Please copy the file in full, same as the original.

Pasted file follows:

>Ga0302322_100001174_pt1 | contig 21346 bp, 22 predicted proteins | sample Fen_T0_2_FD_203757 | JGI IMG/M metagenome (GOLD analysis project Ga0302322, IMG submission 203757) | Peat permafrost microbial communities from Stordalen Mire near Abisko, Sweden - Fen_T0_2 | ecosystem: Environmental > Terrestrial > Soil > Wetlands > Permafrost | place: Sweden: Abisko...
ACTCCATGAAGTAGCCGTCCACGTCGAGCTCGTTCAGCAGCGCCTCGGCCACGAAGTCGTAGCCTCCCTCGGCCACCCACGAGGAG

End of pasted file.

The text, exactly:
>Ga0302322_100001174_pt1 | contig 21346 bp, 22 predicted proteins | sample Fen_T0_2_FD_203757 | JGI IMG/M metagenome (GOLD analysis project Ga0302322, IMG submission 203757) | Peat permafrost microbial communities from Stordalen Mire near Abisko, Sweden - Fen_T0_2 | ecosystem: Environmental > Terrestrial > Soil > Wetlands > Permafrost | place: Sweden: Abisko...
ACTCCATGAAGTAGCCGTCCACGTCGAGCTCGTTCAGCAGCGCCTCGGCCACGAAGTCGTAGCCTCCCTCGGCCACCCACGAGGAG